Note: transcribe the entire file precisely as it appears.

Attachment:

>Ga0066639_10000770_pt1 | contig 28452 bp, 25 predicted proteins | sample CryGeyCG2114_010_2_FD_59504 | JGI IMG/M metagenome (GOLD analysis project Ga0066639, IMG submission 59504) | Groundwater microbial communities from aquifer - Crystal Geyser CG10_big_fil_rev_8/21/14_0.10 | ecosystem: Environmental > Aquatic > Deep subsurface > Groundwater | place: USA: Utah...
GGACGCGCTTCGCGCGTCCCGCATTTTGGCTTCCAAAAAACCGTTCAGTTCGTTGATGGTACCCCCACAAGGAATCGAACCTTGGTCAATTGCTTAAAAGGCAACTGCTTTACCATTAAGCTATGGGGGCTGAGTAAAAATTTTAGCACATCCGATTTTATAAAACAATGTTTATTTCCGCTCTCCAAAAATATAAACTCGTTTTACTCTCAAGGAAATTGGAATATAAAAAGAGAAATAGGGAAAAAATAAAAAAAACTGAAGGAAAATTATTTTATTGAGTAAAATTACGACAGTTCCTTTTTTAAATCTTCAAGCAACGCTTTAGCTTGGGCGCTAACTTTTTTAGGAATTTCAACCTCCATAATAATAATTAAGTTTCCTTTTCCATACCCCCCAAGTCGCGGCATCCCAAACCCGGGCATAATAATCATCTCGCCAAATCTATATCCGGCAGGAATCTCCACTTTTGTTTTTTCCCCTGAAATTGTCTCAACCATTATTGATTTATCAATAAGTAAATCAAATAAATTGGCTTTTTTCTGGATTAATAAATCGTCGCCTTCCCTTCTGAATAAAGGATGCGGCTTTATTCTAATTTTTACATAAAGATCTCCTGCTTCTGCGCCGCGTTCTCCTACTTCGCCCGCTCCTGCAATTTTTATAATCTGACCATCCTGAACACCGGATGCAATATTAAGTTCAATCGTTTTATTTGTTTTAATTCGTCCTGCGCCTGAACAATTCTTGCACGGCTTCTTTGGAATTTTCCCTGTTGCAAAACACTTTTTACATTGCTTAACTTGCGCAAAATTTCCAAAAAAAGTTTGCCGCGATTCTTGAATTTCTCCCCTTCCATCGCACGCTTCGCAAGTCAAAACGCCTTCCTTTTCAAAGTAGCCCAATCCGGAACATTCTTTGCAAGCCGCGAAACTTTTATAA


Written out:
>Ga0066639_10000770_pt1 | contig 28452 bp, 25 predicted proteins | sample CryGeyCG2114_010_2_FD_59504 | JGI IMG/M metagenome (GOLD analysis project Ga0066639, IMG submission 59504) | Groundwater microbial communities from aquifer - Crystal Geyser CG10_big_fil_rev_8/21/14_0.10 | ecosystem: Environmental > Aquatic > Deep subsurface > Groundwater | place: USA: Utah...
GGACGCGCTTCGCGCGTCCCGCATTTTGGCTTCCAAAAAACCGTTCAGTTCGTTGATGGTACCCCCACAAGGAATCGAACCTTGGTCAATTGCTTAAAAGGCAACTGCTTTACCATTAAGCTATGGGGGCTGAGTAAAAATTTTAGCACATCCGATTTTATAAAACAATGTTTATTTCCGCTCTCCAAAAATATAAACTCGTTTTACTCTCAAGGAAATTGGAATATAAAAAGAGAAATAGGGAAAAAATAAAAAAAACTGAAGGAAAATTATTTTATTGAGTAAAATTACGACAGTTCCTTTTTTAAATCTTCAAGCAACGCTTTAGCTTGGGCGCTAACTTTTTTAGGAATTTCAACCTCCATAATAATAATTAAGTTTCCTTTTCCATACCCCCCAAGTCGCGGCATCCCAAACCCGGGCATAATAATCATCTCGCCAAATCTATATCCGGCAGGAATCTCCACTTTTGTTTTTTCCCCTGAAATTGTCTCAACCATTATTGATTTATCAATAAGTAAATCAAATAAATTGGCTTTTTTCTGGATTAATAAATCGTCGCCTTCCCTTCTGAATAAAGGATGCGGCTTTATTCTAATTTTTACATAAAGATCTCCTGCTTCTGCGCCGCGTTCTCCTACTTCGCCCGCTCCTGCAATTTTTATAATCTGACCATCCTGAACACCGGATGCAATATTAAGTTCAATCGTTTTATTTGTTTTAATTCGTCCTGCGCCTGAACAATTCTTGCACGGCTTCTTTGGAATTTTCCCTGTTGCAAAACACTTTTTACATTGCTTAACTTGCGCAAAATTTCCAAAAAAAGTTTGCCGCGATTCTTGAATTTCTCCCCTTCCATCGCACGCTTCGCAAGTCAAAACGCCTTCCTTTTCAAAGTAGCCCAATCCGGAACATTCTTTGCAAGCCGCGAAACTTTTATAA